Eesti in brief - 2010-12-02

  • 2010-12-01

Helsinki city authorities reached agreement with a group of Romas, who are citizens of Romania and who were begging in the streets of the city and living in their cars, that they would give them cash to travel back home to Romania via Estonia, reports National Broadcasting. The Finnish authorities gave the Romas ship tickets to Tallinn and 300 euros as gas money. Many of the Romas arrived in Tallinn on Nov. 28. They have the right to stay here unregistered for three months, as EU citizens. North Estonian Police prefecture spokeswoman Aleksandra Solntseva said that the Police and Border Guard Board’s Citizenship and Migration Department is aware of the arrangement between the Helsinki authorities and the Romanian citizens.

As of Nov. 1 this year, there were 101,654 persons with undetermined citizenship living in Estonia, according to the Police and Border Guard Board data, reports National Broadcasting. “This year 1,001 persons have received Estonian citizenship, of whom 925 were with undetermined citizenship and the rest were citizens of other states. The main former citizenship states were the Russian Federation and Ukraine,” said Police and Border Guard Board spokeswoman Ene Vihtla. In 2009, 1,670 people got Estonian citizenship, of whom 1,556 were with undetermined citizenship before. 42 people have been freed of Estonian citizenship this year, mostly to take Russian and Finnish citizenship. Last year, 70 people were freed of Estonian citizenship.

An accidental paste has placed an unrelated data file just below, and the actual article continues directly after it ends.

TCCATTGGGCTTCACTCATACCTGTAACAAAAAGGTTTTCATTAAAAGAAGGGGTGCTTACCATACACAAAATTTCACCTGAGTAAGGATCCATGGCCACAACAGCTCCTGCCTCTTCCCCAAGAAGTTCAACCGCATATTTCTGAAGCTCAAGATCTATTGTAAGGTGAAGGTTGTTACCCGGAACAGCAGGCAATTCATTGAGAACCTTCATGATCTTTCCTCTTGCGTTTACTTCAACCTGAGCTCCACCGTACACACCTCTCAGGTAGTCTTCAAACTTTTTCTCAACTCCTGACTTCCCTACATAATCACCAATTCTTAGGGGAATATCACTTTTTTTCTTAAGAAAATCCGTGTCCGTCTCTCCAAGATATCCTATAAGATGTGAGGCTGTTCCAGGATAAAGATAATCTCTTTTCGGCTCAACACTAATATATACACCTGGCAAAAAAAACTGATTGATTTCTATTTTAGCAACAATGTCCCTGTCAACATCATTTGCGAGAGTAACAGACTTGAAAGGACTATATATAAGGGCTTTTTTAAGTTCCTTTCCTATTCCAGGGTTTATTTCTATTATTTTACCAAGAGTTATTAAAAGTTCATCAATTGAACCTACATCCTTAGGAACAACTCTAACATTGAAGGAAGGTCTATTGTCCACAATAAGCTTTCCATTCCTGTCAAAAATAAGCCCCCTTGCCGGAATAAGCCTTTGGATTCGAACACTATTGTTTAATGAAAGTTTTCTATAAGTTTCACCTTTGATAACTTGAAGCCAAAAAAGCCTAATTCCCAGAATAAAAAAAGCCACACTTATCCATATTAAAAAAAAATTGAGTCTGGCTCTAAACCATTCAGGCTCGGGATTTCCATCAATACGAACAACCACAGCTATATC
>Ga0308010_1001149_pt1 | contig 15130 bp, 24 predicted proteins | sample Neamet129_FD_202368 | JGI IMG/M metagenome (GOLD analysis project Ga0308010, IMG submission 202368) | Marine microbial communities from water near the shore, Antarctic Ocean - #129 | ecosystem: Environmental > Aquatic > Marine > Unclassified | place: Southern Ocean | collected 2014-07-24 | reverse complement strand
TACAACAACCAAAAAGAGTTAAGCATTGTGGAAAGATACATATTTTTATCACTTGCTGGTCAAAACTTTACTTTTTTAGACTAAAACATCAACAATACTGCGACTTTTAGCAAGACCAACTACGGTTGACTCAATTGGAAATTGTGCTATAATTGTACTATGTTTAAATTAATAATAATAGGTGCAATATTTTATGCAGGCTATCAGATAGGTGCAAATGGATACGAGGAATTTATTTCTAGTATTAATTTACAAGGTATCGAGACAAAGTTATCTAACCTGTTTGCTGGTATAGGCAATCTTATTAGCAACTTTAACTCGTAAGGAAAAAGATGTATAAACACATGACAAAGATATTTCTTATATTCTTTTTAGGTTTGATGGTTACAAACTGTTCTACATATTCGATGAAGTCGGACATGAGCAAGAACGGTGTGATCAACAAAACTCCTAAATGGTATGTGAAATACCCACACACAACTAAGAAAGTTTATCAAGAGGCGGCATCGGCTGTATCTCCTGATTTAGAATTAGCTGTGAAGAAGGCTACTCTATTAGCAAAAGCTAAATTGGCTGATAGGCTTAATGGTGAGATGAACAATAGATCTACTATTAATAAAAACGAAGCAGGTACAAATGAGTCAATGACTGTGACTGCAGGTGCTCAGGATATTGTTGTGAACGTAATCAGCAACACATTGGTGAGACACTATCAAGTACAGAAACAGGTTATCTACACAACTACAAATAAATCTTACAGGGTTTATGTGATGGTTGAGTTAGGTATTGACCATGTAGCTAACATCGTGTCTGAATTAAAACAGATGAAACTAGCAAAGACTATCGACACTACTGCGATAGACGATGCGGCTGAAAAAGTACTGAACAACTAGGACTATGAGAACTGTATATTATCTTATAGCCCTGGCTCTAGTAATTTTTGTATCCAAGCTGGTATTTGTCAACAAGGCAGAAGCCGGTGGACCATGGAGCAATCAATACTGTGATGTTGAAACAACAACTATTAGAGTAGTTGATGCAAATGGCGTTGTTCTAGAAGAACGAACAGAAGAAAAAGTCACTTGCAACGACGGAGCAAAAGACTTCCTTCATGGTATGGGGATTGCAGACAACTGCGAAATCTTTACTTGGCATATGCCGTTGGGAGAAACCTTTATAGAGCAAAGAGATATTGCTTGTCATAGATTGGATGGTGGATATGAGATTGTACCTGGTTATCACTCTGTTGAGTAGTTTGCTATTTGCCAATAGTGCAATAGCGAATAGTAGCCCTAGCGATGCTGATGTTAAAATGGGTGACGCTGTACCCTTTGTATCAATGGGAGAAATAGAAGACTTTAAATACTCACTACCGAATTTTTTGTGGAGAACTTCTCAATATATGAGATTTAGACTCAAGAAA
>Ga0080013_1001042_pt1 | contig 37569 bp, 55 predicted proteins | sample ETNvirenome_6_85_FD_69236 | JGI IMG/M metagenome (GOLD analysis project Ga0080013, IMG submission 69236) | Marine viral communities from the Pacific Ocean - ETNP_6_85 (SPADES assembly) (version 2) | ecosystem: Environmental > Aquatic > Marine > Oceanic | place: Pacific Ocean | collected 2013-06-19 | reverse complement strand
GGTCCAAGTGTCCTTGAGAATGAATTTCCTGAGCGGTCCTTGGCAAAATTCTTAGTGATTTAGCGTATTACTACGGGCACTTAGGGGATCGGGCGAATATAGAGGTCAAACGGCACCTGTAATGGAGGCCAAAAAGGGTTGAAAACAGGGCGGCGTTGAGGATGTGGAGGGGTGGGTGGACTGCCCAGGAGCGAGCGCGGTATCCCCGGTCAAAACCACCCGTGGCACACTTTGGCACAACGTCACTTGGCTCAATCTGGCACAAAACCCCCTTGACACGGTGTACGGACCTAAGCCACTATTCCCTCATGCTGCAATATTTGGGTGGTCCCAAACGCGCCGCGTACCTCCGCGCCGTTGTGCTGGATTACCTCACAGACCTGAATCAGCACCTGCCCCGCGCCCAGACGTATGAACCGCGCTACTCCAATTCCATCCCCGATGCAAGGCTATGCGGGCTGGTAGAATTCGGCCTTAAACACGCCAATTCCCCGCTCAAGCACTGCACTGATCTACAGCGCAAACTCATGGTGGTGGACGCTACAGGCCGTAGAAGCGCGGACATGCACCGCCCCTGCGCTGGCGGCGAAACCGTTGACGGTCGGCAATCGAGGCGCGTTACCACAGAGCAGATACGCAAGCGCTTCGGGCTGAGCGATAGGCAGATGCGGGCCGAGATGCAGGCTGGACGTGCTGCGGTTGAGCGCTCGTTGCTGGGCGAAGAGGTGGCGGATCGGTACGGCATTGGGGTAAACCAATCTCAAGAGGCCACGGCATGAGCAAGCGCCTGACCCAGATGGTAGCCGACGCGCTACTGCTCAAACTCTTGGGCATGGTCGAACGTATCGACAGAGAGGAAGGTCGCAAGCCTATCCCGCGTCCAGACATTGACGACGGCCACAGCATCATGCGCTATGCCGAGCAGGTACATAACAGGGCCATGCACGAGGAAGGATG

Economic recovery could result in a wage increase in Estonia; this could be, for example, in the agriculture sector, reports Aripaev. According to recent statistics, wages in the agriculture sector increased nine percent, year-on-year. Wages increased by the same proportion also in the mining industry and by four percent in the manufacturing industry. Raul Eamets, a professor of economics at Tartu University, said that the first to increase prices are export industries and sectors which underwent severe cuts in labor costs. “I believe that the agriculture and construction industries have cut wages most, so these two are also most likely to see rapid growth in wages,” the expert explains. Eamets added that wages could only grow when the economy recovers: “Employees can expect to see a pay rise only if companies are being more successful and performing better.”